9 posts from November 2012

November 28, 2012

Twinkies & Big Macs: Thinking Sociologically About Black Friday

WynnBy Jonathan Wynn

There were Black Friday protests at my local WalMart in Western Massachusetts, organized by unions and worker’s rights advocates. If you watched the news you may have seen one in your town too. Protesters object to the fact that the company offers low-pay, limited-benefit jobs while the Walton family holds as much wealth as the bottom third of the U.S. population. This follows reports from Hostess (makers of Twinkies), claiming a worker’s strike gave them little choice but to shut down production, and liquidation seems eminent. Hostess feels the pinch from owing over a billion dollars to creditors, including their workers’ pensions but also to hedge funds (like Silver Point Capital) that own 30% of the company’s debt).

Of course, you can still buy Twinkies at WalMart. While some lament the potential loss of the yellowcake confection (according to a book on Twinkies, some of the ingredients are "more closely linked to rocks and petroleum than any of the four food groups," and the primary sweetener is high-fructose corn syrup), we don’t talk too much about the working conditions of the folks that make them. Liquidation of Hostess would not only eliminate jobs but worker’s pension plans as well, even though workers already made significant concessions and the CEO pocketed a 300% increase in his compensation package.

Continue reading "Twinkies & Big Macs: Thinking Sociologically About Black Friday " »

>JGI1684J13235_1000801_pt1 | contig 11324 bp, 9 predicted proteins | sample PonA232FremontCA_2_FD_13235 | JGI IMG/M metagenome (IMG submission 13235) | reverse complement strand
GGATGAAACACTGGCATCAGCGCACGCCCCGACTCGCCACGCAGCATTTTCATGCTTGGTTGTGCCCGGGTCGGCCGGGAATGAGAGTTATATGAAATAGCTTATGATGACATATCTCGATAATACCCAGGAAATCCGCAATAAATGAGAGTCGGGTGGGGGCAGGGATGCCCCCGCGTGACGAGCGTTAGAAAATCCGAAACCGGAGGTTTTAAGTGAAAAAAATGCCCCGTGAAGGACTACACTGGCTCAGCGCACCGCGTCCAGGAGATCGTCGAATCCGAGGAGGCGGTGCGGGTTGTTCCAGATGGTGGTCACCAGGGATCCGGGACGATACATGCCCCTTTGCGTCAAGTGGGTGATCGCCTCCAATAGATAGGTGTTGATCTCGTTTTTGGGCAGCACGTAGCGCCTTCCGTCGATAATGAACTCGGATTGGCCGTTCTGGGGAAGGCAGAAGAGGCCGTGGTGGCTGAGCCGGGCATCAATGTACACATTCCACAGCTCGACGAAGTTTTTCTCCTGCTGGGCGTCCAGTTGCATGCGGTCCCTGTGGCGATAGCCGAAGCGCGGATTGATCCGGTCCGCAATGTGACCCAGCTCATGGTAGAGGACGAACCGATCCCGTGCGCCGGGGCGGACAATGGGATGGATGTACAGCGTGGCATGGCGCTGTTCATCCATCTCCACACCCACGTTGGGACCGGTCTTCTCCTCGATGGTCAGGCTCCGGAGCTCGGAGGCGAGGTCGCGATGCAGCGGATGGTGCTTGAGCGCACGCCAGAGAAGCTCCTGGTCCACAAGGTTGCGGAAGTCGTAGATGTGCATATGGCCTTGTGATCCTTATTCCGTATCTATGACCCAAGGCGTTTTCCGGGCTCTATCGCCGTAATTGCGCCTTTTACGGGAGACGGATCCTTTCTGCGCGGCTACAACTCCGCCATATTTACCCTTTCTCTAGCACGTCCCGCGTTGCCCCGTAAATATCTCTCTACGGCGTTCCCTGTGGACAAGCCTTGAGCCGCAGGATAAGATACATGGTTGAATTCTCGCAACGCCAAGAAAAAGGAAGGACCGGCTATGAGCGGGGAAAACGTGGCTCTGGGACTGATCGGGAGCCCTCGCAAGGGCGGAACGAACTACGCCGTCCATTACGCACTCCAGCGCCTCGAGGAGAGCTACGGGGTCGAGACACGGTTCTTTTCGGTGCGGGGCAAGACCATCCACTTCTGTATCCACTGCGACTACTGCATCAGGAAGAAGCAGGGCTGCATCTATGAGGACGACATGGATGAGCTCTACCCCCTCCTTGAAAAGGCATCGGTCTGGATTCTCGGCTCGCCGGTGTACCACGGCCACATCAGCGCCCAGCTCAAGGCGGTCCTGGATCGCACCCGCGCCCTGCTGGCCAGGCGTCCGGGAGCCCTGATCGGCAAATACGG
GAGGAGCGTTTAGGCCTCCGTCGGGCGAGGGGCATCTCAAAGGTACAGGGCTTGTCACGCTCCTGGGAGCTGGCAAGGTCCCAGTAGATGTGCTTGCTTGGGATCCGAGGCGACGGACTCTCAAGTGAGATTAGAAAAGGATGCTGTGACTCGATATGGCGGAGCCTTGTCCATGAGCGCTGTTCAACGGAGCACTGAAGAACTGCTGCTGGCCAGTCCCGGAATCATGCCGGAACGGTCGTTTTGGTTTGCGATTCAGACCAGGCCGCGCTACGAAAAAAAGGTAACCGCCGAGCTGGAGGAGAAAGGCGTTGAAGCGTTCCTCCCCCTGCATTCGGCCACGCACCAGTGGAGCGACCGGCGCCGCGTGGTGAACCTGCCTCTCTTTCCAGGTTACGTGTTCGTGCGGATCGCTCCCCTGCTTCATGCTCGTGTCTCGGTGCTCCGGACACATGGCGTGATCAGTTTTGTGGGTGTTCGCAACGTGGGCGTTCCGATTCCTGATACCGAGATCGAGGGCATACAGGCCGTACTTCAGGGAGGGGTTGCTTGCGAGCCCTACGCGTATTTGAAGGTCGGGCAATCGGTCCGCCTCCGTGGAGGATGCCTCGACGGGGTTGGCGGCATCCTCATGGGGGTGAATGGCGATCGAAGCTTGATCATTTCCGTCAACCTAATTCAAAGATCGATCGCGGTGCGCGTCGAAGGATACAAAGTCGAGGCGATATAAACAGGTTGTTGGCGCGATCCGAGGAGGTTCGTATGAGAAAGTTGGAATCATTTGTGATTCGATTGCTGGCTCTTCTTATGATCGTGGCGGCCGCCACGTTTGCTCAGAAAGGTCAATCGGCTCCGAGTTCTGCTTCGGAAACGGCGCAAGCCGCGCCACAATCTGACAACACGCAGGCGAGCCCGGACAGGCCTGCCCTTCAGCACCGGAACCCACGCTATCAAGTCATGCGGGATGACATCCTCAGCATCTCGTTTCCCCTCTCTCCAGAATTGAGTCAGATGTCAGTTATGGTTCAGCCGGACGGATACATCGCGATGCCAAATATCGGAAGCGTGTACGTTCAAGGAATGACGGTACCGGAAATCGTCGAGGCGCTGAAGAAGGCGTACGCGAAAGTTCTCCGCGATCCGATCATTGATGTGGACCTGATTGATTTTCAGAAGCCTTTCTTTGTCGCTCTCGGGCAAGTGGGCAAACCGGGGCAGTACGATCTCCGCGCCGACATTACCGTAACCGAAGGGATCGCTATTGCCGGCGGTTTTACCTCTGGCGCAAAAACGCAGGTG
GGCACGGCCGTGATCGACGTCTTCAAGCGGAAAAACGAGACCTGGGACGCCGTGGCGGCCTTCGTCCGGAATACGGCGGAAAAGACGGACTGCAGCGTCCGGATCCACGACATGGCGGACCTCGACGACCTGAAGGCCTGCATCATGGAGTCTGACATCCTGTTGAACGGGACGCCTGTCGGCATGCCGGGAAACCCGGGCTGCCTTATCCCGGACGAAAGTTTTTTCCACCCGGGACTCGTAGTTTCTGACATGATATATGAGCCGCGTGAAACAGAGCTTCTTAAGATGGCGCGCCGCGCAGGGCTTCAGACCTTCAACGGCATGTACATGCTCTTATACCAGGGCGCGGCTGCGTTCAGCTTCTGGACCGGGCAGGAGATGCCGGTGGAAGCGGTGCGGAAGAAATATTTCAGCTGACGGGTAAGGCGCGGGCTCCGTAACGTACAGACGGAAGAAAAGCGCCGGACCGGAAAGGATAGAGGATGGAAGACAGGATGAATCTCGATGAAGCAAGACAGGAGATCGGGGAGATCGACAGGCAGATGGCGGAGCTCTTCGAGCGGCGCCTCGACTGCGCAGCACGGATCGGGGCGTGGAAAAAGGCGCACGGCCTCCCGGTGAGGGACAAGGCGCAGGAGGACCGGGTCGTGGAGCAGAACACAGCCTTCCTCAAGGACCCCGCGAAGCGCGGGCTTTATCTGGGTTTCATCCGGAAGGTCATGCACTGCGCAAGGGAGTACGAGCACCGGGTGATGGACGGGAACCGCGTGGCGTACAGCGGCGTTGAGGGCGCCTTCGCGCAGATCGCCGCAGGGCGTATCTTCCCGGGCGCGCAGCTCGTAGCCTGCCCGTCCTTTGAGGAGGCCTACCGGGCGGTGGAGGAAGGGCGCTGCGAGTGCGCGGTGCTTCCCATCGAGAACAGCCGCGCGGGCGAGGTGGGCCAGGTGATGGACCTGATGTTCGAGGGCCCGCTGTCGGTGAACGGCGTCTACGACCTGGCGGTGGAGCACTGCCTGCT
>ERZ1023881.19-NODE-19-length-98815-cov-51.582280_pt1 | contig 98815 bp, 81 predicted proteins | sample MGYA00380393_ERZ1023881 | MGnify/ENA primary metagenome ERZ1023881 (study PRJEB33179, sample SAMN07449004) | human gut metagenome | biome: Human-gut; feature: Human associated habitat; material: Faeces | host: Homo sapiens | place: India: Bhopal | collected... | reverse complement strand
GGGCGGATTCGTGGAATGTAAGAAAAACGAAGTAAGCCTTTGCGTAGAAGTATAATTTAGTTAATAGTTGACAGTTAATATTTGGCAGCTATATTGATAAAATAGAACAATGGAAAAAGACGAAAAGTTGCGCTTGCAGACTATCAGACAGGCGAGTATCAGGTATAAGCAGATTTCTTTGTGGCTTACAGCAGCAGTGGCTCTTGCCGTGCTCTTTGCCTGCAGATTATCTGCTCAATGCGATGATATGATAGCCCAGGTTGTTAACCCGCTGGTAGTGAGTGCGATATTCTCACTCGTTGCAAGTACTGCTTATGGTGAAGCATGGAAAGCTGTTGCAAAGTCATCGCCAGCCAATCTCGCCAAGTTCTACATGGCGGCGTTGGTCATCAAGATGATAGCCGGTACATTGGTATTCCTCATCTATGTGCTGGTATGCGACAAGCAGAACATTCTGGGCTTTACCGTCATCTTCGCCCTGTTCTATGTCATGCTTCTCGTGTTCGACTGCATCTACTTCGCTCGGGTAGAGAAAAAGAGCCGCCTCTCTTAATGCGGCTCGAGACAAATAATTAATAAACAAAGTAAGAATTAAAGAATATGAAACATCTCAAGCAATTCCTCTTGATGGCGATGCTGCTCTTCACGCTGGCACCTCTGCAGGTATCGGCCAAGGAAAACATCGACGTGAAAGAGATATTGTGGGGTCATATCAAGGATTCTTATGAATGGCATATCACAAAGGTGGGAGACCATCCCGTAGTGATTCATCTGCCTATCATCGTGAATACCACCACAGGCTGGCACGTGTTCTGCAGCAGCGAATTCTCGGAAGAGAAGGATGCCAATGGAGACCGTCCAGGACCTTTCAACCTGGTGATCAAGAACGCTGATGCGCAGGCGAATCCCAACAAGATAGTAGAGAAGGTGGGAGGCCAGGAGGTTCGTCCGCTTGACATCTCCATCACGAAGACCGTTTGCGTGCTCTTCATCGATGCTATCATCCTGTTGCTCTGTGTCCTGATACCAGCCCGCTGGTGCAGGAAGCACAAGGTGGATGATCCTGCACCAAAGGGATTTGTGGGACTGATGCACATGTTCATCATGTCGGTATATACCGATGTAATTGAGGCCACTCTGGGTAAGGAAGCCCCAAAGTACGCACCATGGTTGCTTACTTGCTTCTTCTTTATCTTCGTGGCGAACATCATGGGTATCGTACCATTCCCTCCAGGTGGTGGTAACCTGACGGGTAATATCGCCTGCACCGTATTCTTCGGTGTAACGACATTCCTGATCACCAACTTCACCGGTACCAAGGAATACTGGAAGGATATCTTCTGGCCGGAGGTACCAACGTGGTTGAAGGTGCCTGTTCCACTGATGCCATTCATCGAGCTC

November 26, 2012

Everyday Sociology Talk: Dalton Conley Discusses Social Cohesion and Deviance



Sociologist Dalton Conley explains how deviance works to hold societies together.

For more video see www.youtube.com/nortonsoc

November 22, 2012

Giving Thanks?

Peter_kaufmanBy Peter Kaufman 

National holidays such as Thanksgiving provide a wonderful opportunity for us to apply many of the themes related to sociological mindfulness. It is useful to think about the role that holidays play in society, the values and beliefs these holidays instill, and the extent to which we can deconstruct the “facts” and assumptions of these holidays. Consider some of the myths and realities of Thanksgiving taken from sociologist James W. Loewen’s national bestseller, Lies My Teacher Told Me: Everything Your American History Textbook Got Wrong.

Continue reading "Giving Thanks? " »

November 19, 2012

Everyday Sociology Talk: Sociological Explanations of the Changing World Economy

 

Sociologist Richard Appelbaum (UCSB) discusses globalization and the Great Recession.

For more videos, see www.youtube.com/nortonsoc

November 15, 2012

The Sociology of Busyness

SternheimerBy Karen Sternheimer

If you are a student, and even if you are not, chances are this time of year means you are very busy. Whether it’s the upcoming holidays, exams, term papers, or other obligations, for some reason the end of the year can mean a lot of busyness.

I recently had a student come to my office hours to talk about his progress, and the student admitted that he was overcommitted to many campus activities and that it had affected his coursework. I’m sure he is not alone; students regularly struggle with their workload and find that it is virtually impossible to devote the amount of time to each of their classes as they would like to.